Block on Trump's Asylum Ban Upheld by Supreme Court
It was the largest civil class action lawsuit ever, until the Supreme Court cut it down. Now, the gender bias suit against Walmart has returned, short a million and a half class members or so.
The Sixth Circuit revived a gender bias class action against the world's largest private employer. The class action was filed on behalf of all female employees in Walmart's Region 43, centered in Tennessee but reaching to Alabama, Arkansas, Georgia, and Mississippi. It alleges systematic gender discrimination in pay and promotions.
Relitigating Duke, With Far Fewer Class Members
The class representatives had all been unnamed members of the previous Walmart class action -- the nationwide class action that failed. In that first suit, Wal-Mart Stores v. Dukes, the Supreme Court ruled that female employees couldn't show "commonality" among their class, as the biases alleged were too varied and disparate to be alleged in a single action.
Some took that decision to be an indication that megacorps could end up "too big to sue." SCOTUSblog's Lyle Denniston, for example, wrote the take-away from Duke was that each of the aggrieved women "will have to complain on her own to federal officials, or file her own lawsuit." The Sixth Circuit's recent decision may contradict that message, however.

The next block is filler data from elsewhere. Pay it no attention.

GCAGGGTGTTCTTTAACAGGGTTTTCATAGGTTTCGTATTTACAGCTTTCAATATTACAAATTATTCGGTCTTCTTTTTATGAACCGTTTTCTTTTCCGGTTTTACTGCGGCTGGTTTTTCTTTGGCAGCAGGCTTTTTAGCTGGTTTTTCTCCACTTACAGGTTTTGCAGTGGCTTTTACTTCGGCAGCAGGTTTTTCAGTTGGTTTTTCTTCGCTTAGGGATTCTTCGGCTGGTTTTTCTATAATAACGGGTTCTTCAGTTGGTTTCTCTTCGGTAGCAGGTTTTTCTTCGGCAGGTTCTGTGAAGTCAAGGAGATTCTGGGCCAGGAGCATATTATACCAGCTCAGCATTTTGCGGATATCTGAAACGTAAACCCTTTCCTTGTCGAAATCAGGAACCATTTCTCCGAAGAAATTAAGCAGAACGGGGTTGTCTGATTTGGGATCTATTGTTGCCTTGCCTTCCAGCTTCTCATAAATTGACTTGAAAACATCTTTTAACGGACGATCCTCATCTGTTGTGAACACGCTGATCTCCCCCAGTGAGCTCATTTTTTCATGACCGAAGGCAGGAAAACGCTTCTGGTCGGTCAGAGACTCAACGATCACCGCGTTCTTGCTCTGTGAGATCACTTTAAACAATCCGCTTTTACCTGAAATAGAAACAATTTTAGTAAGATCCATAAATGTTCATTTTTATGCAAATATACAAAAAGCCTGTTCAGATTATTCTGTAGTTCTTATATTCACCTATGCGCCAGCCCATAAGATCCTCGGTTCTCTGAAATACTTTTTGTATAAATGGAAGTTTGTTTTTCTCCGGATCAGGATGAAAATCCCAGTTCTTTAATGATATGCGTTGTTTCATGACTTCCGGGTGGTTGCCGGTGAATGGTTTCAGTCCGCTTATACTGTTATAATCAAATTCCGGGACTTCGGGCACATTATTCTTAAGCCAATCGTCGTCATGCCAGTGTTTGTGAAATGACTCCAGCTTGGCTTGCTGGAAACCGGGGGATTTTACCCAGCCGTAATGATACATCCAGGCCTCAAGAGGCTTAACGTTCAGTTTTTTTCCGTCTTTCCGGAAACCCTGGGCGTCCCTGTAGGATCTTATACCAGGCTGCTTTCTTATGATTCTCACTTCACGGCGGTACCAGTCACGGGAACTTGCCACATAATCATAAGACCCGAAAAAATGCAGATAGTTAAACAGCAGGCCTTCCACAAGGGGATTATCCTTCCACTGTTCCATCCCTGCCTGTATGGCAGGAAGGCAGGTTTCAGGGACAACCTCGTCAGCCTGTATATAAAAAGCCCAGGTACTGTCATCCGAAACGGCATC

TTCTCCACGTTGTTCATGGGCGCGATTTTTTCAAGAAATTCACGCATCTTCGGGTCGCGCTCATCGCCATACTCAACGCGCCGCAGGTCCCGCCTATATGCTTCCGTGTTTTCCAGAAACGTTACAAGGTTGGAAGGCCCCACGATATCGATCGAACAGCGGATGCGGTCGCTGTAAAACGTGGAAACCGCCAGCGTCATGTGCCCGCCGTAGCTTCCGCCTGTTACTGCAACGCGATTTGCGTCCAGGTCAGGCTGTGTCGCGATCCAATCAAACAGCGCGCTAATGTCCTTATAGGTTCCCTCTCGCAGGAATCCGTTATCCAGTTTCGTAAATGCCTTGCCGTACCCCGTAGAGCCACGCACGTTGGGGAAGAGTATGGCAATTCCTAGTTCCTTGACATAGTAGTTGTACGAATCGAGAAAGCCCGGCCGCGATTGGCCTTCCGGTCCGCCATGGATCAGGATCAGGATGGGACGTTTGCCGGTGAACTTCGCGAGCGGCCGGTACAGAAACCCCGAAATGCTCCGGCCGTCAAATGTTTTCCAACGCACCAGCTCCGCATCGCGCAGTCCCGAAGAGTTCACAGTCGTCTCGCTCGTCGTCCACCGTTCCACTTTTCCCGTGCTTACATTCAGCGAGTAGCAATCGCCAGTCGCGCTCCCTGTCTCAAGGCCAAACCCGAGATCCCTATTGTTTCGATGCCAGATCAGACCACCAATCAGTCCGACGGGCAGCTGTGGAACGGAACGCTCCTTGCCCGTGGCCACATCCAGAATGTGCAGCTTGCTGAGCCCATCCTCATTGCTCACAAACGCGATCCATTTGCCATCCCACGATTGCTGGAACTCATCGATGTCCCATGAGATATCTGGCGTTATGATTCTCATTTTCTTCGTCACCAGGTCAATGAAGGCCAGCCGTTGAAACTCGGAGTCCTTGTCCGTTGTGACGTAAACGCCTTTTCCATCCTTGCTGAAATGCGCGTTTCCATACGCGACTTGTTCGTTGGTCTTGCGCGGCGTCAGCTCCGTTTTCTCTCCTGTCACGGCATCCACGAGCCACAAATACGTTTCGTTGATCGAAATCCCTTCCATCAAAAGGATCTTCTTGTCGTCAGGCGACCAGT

Like the case before it, the class action here alleges that Walmart engaged in a pattern or practice of gender discrimination. More specifically, it's alleged that decisions on pay and promotions consistently disfavor women and that Walmart knew of this and refused to take corrective measures. The district court initially dismissed their suit, finding that their claims were barred by the statute of limitations.
Suit May Proceed, but Class Certification Is Unsure
The class's claims could be tolled from the initial filing in Dukes, the Sixth ruled. Under American Pipe, the statute of limitations is tolled on a class action from the point of filing until the class is rejected, at which point putative class members may protect their rights by filing their own suit. That's exactly what happened here, the Sixth said.
The court rejected Walmart's argument that allowing the class action to proceed would lead to "serial class action litigation." Legitimate suits should not be barred by such a fear, the Sixth ruled, since courts can handle such problems through their existing procedures.
The class will still need to be certified in order to advance. A 2011 class action in California, encompassing 150,000 employees, was rejected for similar reasons as Duke: failure to show commonality. Perhaps this new class attempt will be small enough to finally do so.